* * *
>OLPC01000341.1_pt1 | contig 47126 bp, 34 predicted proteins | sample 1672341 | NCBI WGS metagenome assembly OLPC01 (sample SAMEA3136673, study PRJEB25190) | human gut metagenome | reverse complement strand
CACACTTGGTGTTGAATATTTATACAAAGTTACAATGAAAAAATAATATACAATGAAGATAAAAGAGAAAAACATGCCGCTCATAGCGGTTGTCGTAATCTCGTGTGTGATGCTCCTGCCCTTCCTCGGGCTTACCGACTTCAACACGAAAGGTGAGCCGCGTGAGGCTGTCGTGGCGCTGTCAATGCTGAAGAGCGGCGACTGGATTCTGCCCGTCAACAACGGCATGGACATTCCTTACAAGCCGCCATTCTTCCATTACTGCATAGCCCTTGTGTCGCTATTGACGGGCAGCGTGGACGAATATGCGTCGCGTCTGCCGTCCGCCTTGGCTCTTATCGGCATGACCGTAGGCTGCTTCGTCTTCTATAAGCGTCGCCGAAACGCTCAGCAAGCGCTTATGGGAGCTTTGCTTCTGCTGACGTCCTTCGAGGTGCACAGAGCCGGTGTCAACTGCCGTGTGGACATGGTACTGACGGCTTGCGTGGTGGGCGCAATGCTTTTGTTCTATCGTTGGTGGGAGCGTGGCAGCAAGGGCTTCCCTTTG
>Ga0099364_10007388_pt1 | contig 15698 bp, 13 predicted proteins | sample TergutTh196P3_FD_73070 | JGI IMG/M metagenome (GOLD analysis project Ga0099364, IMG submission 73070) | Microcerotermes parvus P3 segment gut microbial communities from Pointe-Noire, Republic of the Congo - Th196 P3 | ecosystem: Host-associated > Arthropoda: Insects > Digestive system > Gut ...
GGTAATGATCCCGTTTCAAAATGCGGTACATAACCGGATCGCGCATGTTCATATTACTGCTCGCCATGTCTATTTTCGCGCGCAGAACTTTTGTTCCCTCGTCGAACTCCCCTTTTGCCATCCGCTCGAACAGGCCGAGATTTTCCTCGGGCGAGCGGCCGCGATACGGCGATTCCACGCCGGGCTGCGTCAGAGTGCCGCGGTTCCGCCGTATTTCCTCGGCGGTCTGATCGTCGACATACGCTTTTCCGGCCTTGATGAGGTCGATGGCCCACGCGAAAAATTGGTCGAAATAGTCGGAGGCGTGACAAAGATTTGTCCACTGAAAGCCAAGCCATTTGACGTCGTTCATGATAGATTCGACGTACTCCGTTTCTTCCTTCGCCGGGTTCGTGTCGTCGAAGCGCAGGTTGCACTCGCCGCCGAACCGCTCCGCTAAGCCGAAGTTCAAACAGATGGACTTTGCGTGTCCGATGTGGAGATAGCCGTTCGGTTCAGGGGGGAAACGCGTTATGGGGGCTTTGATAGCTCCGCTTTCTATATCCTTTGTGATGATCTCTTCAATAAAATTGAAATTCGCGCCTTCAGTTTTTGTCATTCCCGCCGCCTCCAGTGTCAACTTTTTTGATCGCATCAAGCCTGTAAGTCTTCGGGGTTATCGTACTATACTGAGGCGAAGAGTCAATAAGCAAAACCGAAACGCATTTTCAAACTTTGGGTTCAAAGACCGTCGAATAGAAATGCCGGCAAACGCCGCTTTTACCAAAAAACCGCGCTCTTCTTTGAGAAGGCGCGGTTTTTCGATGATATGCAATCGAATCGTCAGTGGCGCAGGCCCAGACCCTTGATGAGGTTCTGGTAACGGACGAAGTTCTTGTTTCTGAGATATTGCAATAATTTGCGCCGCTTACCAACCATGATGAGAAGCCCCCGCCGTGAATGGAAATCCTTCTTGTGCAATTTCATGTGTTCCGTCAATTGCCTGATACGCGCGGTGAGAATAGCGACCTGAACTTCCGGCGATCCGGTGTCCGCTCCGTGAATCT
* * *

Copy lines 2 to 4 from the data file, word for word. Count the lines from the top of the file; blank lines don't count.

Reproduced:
CACACTTGGTGTTGAATATTTATACAAAGTTACAATGAAAAAATAATATACAATGAAGATAAAAGAGAAAAACATGCCGCTCATAGCGGTTGTCGTAATCTCGTGTGTGATGCTCCTGCCCTTCCTCGGGCTTACCGACTTCAACACGAAAGGTGAGCCGCGTGAGGCTGTCGTGGCGCTGTCAATGCTGAAGAGCGGCGACTGGATTCTGCCCGTCAACAACGGCATGGACATTCCTTACAAGCCGCCATTCTTCCATTACTGCATAGCCCTTGTGTCGCTATTGACGGGCAGCGTGGACGAATATGCGTCGCGTCTGCCGTCCGCCTTGGCTCTTATCGGCATGACCGTAGGCTGCTTCGTCTTCTATAAGCGTCGCCGAAACGCTCAGCAAGCGCTTATGGGAGCTTTGCTTCTGCTGACGTCCTTCGAGGTGCACAGAGCCGGTGTCAACTGCCGTGTGGACATGGTACTGACGGCTTGCGTGGTGGGCGCAATGCTTTTGTTCTATCGTTGGTGGGAGCGTGGCAGCAAGGGCTTCCCTTTG
>Ga0099364_10007388_pt1 | contig 15698 bp, 13 predicted proteins | sample TergutTh196P3_FD_73070 | JGI IMG/M metagenome (GOLD analysis project Ga0099364, IMG submission 73070) | Microcerotermes parvus P3 segment gut microbial communities from Pointe-Noire, Republic of the Congo - Th196 P3 | ecosystem: Host-associated > Arthropoda: Insects > Digestive system > Gut ...
GGTAATGATCCCGTTTCAAAATGCGGTACATAACCGGATCGCGCATGTTCATATTACTGCTCGCCATGTCTATTTTCGCGCGCAGAACTTTTGTTCCCTCGTCGAACTCCCCTTTTGCCATCCGCTCGAACAGGCCGAGATTTTCCTCGGGCGAGCGGCCGCGATACGGCGATTCCACGCCGGGCTGCGTCAGAGTGCCGCGGTTCCGCCGTATTTCCTCGGCGGTCTGATCGTCGACATACGCTTTTCCGGCCTTGATGAGGTCGATGGCCCACGCGAAAAATTGGTCGAAATAGTCGGAGGCGTGACAAAGATTTGTCCACTGAAAGCCAAGCCATTTGACGTCGTTCATGATAGATTCGACGTACTCCGTTTCTTCCTTCGCCGGGTTCGTGTCGTCGAAGCGCAGGTTGCACTCGCCGCCGAACCGCTCCGCTAAGCCGAAGTTCAAACAGATGGACTTTGCGTGTCCGATGTGGAGATAGCCGTTCGGTTCAGGGGGGAAACGCGTTATGGGGGCTTTGATAGCTCCGCTTTCTATATCCTTTGTGATGATCTCTTCAATAAAATTGAAATTCGCGCCTTCAGTTTTTGTCATTCCCGCCGCCTCCAGTGTCAACTTTTTTGATCGCATCAAGCCTGTAAGTCTTCGGGGTTATCGTACTATACTGAGGCGAAGAGTCAATAAGCAAAACCGAAACGCATTTTCAAACTTTGGGTTCAAAGACCGTCGAATAGAAATGCCGGCAAACGCCGCTTTTACCAAAAAACCGCGCTCTTCTTTGAGAAGGCGCGGTTTTTCGATGATATGCAATCGAATCGTCAGTGGCGCAGGCCCAGACCCTTGATGAGGTTCTGGTAACGGACGAAGTTCTTGTTTCTGAGATATTGCAATAATTTGCGCCGCTTACCAACCATGATGAGAAGCCCCCGCCGTGAATGGAAATCCTTCTTGTGCAATTTCATGTGTTCCGTCAATTGCCTGATACGCGCGGTGAGAATAGCGACCTGAACTTCCGGCGATCCGGTGTCCGCTCCGTGAATCT